H - Yes. So, after licking our wounds and wallowing in self pity, we've gone back to our original plan and way of working. And we're now trying to salvage something out of the three week detour. This is often part of the creative process, after all: to go down blind alleys. One has an idea, starts to follow it, and most of the time these ideas pay off . . . but occasionally they don’t. This is one of the latter occasions. The idea we had is too complicated to explain, but suffice it to say it would have meant a great deal of new work over the next year or so, taking the project in a whole new direction. And suddenly we stopped and asked ourselves: But do we want to take it in a different direction? And the answer was: No. So what does one do in a situation like this?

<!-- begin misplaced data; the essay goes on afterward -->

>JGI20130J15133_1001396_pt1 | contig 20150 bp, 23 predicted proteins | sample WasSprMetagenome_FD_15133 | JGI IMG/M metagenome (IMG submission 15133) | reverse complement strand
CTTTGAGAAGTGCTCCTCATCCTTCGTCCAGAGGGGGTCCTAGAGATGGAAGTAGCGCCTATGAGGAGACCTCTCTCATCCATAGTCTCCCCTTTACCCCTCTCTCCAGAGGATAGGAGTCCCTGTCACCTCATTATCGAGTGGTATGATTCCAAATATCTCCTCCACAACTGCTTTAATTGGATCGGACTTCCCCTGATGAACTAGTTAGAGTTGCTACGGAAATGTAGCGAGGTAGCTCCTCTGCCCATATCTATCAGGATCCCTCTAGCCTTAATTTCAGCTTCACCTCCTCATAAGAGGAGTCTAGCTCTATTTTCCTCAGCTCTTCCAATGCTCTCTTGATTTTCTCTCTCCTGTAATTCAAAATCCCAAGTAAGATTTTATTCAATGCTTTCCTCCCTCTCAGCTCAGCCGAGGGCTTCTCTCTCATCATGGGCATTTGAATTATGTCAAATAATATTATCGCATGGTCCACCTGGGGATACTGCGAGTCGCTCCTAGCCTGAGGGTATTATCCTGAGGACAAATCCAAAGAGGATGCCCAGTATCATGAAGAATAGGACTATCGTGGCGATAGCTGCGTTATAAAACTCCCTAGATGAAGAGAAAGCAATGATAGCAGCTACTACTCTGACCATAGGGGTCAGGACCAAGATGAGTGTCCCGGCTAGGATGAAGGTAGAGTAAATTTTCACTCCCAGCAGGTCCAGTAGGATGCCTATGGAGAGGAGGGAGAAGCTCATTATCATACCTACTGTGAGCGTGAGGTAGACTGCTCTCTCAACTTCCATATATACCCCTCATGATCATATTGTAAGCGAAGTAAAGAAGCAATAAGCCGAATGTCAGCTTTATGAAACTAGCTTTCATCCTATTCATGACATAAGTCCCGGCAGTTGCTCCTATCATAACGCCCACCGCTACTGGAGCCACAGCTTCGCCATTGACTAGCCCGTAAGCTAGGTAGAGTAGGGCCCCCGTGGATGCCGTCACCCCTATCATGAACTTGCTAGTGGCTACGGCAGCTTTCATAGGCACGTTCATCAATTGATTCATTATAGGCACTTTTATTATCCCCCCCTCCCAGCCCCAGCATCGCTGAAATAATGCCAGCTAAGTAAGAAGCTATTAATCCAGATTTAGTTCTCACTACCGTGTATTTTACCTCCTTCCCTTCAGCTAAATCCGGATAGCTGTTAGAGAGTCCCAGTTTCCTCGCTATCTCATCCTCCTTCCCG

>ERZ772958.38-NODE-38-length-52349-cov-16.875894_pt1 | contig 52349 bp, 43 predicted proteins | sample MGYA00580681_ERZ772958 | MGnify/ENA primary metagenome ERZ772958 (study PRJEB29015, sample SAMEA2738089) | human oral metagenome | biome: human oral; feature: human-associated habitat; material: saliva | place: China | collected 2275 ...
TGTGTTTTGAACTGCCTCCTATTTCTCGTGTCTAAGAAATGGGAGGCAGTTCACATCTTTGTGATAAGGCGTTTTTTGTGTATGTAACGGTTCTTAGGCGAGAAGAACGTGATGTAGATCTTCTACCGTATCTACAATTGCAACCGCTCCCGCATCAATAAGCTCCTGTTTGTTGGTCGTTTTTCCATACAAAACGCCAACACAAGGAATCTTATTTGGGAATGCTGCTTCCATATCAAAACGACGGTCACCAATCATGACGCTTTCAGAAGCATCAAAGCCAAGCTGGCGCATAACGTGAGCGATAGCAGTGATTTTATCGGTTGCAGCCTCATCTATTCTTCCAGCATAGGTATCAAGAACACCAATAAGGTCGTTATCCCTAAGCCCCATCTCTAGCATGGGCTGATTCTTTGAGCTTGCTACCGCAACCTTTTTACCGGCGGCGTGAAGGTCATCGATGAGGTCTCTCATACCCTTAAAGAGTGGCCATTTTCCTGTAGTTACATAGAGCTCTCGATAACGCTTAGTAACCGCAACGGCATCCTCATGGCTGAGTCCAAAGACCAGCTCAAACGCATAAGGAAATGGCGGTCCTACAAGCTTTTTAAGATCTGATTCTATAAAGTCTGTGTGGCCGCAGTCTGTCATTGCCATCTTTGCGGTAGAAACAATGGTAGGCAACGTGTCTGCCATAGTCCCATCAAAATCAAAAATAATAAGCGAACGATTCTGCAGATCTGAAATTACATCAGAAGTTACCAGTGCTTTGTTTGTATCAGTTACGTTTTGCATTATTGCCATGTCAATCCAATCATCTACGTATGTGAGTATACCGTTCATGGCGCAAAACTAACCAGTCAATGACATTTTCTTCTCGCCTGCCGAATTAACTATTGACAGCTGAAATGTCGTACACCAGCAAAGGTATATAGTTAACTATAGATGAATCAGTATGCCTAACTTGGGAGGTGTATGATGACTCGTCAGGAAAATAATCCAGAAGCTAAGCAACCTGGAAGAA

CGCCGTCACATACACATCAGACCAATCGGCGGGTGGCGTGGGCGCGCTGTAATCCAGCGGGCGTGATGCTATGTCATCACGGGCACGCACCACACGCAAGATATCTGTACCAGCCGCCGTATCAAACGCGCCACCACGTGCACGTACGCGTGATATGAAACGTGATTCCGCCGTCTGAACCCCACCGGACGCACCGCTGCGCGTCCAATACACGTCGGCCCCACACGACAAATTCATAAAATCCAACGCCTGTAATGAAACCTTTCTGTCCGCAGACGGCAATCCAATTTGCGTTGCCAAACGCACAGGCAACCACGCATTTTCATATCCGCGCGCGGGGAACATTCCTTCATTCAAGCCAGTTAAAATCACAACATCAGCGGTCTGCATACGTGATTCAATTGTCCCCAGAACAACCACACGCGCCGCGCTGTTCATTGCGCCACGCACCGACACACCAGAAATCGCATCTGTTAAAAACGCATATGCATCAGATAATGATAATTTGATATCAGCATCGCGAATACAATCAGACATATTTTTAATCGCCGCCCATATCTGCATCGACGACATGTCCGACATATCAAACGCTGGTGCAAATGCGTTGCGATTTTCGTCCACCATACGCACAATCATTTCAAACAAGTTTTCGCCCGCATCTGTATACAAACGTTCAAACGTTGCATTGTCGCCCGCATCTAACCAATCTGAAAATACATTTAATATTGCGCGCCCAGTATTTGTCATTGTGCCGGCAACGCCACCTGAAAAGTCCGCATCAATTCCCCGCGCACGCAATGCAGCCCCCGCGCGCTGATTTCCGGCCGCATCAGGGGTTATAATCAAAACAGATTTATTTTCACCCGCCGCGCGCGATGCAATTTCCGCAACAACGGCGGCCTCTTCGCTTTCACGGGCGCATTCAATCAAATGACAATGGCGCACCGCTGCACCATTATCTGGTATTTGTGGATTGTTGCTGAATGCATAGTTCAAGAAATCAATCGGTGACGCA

R - One looks for anything useful that can be brought back from the detour so that it wasn’t a complete waste of time.
H - Right. The new story sequence introducing John Barleycorn being a case-in-point. 
R – Yes, indeed. I think that John’s reveal is now much better than the way we'd had  it before, hence we are adding new pages for this. It tells us more about John and Reeve in a few spreads than we were able to explain in entire chapters further on in the book.
H -  'Which we would not have discovered if we hadn’t gone down this particular blind alley. All of which reminds me a little of one of the questions we put up in last week’s post: Do you need to go on a journey in order to discover there is no journey? Did we need to have what on the surface appears to be a wasted three weeks in order to discover various aspects of the work?
R - I think we did. We know our characters in even greater depth now, and that will be important in the work ahead.